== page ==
High heels alter alignment of the feet, legs, and back, and can have long-term effects on posture and health which may influence unnatural posture, changed position of the spine can put pressure on the nerves and cause back/ neck pain and sciatica, balance impairment, headaches, early fatigue and a feeling of heaviness in the legs, muscle overuse and repetitive strain injuries, osteoarthritis of knees and ankles, reduce calf pump efficiency and may influence deep vein thrombosis, shortening of the Achilles tendon and calf, Achilles tendonitis and calf strains, ankle sprains, plantar fasciitis, foot deformities, hammertoes, bunions,  Morton’s neuroma (thickened nerve) and corns.

The mid-foot, heel, ankle, knee, hip, mid-back, upper back can all become painful as a result of wearing high heels and even headaches can arise. If the mobility of the feet and ankles are compromised then the joints of the lower limb, pelvis and spine will also be compromised.

If the joints of your feet don’t work properly because of the strain of wearing high heels, the connecting tissues are forced to compensate. This gives rise to increased muscle tension and muscle imbalance resulting in pain due to these compensatory changes.

The unnatural position of the foot in high heels means it’s less able to act as a shock absorber […]

401, 2015

Forward Head Posture

By |January 4th, 2015|Uncategorised|0 Comments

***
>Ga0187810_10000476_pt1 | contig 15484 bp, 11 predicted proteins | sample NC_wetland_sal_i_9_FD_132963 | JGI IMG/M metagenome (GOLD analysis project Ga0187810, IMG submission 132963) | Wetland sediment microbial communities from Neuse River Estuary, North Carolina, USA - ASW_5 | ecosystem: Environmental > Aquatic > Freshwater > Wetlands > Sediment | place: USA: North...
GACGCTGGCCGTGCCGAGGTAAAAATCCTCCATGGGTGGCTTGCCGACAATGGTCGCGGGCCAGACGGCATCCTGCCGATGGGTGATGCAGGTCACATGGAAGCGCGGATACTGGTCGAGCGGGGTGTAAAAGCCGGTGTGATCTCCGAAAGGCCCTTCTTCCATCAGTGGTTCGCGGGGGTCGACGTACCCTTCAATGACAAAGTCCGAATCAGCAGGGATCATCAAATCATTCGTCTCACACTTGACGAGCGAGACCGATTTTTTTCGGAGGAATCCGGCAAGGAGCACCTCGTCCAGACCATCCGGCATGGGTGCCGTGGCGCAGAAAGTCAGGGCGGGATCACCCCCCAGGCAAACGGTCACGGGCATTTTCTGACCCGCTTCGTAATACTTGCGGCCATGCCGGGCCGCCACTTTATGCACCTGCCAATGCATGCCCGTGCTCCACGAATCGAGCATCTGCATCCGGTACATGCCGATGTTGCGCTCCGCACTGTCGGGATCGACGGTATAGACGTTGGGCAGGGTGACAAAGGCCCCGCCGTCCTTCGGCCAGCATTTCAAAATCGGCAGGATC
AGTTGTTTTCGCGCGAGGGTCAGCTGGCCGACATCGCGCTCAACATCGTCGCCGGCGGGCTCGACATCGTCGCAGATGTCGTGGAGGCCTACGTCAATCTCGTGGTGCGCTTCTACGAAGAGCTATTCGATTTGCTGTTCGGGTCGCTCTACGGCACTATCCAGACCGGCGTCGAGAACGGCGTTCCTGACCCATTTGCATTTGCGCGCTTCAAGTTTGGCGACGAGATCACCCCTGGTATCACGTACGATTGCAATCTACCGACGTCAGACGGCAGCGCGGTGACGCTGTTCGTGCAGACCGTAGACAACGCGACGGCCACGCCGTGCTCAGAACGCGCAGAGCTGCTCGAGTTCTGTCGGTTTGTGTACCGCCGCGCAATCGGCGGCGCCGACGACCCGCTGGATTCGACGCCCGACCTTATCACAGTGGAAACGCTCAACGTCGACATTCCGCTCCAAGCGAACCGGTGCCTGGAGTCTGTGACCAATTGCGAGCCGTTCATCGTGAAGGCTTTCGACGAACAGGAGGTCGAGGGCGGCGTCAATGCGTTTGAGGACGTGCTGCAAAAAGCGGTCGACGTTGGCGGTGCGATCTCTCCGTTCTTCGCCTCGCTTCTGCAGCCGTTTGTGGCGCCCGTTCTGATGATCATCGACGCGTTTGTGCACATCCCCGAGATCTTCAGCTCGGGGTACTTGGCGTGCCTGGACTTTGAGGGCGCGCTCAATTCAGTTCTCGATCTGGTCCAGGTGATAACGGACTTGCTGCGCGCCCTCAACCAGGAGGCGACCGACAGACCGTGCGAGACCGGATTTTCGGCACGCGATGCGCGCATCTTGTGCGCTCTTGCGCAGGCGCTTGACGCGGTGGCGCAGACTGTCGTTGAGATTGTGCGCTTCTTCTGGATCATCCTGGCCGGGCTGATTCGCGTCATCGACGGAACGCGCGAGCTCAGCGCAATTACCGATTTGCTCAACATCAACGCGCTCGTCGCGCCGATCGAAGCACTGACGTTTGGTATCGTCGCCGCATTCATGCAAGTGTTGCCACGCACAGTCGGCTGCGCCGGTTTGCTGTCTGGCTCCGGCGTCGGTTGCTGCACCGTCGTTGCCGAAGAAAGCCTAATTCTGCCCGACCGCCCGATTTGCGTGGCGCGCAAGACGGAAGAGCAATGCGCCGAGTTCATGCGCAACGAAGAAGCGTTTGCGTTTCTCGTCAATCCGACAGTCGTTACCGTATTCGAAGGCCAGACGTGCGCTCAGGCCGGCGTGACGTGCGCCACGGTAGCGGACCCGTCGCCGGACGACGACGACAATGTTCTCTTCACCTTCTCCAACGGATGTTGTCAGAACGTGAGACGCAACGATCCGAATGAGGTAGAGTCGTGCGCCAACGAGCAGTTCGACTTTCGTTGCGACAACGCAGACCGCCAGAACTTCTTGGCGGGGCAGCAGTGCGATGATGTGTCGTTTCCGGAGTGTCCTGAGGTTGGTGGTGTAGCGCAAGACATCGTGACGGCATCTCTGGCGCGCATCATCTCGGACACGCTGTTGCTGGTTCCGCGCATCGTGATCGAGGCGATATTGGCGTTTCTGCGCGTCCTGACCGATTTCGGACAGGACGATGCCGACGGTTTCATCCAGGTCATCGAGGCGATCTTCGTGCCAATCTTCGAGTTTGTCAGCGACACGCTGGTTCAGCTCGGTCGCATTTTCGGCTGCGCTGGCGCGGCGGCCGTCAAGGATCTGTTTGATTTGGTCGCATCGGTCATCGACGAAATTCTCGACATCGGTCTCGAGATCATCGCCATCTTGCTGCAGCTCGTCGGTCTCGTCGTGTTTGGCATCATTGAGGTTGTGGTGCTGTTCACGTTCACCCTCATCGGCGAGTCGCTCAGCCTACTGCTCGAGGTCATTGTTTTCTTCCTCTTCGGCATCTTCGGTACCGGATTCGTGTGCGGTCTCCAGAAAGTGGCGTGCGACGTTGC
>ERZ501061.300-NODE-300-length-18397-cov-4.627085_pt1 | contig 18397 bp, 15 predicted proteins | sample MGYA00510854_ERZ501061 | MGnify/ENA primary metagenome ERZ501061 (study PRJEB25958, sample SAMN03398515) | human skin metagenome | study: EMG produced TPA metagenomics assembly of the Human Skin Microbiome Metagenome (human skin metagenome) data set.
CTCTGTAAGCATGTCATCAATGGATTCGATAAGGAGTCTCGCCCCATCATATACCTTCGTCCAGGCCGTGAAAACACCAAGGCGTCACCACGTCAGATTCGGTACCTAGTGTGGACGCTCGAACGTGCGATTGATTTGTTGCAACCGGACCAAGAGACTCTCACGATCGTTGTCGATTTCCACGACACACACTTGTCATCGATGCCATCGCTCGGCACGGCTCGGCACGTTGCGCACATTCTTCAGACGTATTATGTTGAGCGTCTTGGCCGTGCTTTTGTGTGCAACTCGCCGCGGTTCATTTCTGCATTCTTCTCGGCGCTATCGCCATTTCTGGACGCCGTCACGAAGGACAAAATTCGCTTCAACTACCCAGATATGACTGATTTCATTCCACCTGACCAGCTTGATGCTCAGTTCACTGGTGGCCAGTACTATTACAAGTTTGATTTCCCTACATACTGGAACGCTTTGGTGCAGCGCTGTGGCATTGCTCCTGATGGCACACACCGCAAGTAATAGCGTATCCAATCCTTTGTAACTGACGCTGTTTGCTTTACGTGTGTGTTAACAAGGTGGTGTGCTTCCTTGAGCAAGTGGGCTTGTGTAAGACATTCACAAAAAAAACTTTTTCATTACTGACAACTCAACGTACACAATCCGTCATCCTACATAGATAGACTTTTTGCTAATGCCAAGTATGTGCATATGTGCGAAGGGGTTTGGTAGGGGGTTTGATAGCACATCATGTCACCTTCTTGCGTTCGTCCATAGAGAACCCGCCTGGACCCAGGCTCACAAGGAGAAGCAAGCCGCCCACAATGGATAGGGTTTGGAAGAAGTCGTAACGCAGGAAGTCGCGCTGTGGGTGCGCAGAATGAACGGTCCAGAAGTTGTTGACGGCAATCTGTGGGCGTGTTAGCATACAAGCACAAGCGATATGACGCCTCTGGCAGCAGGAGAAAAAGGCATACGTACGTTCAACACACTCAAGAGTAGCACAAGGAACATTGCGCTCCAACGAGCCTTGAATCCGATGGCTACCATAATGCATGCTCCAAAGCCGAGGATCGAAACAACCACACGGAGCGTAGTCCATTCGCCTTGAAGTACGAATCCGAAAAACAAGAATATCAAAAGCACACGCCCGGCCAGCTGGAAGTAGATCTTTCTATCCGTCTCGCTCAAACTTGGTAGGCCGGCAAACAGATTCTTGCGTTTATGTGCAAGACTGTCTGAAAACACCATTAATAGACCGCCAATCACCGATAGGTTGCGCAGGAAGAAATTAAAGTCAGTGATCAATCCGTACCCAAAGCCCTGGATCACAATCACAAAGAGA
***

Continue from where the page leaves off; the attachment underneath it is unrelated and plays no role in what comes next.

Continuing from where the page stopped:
Posture affects and moderates every physiologic function from breathing to hormonal production. Spinal pain, headache, mood, blood pressure, pulse and lung capacity are among the functions most easily influenced by posture.”- American Journal of Pain Management 1994, 4:36-39.Forward Head Posture (FHP) can be recognised by the positioning of the ear being forward of the shoulder, rather than sitting directly over it. With today’s lifestyle, this condition occurs in between 66% and 90% of the population.

Forward Head Posture can be caused by performing activities that focus our attention directly in front of us with habitual poor posture. Adults and students sitting with shoulders rounded and back hunched whilst driving or working at their computers the whole day, looking into a microscope, texting on a cell phone, reading or sitting on the couch. Children develop forward head posture watching television, playing video games, and carrying heavy backpacks on their way to school. For every inch your head posture sits forward, the head gains 4.5kgs in weight. This forces the muscles in your upper back and neck to work much harder to keep the head (chin) from dropping forwards onto your chest, thus throwing the whole spine out of alignment .With your muscles in constant contraction to achieve this, pressure is added to the nerves at the base of the skull, which can cause headaches.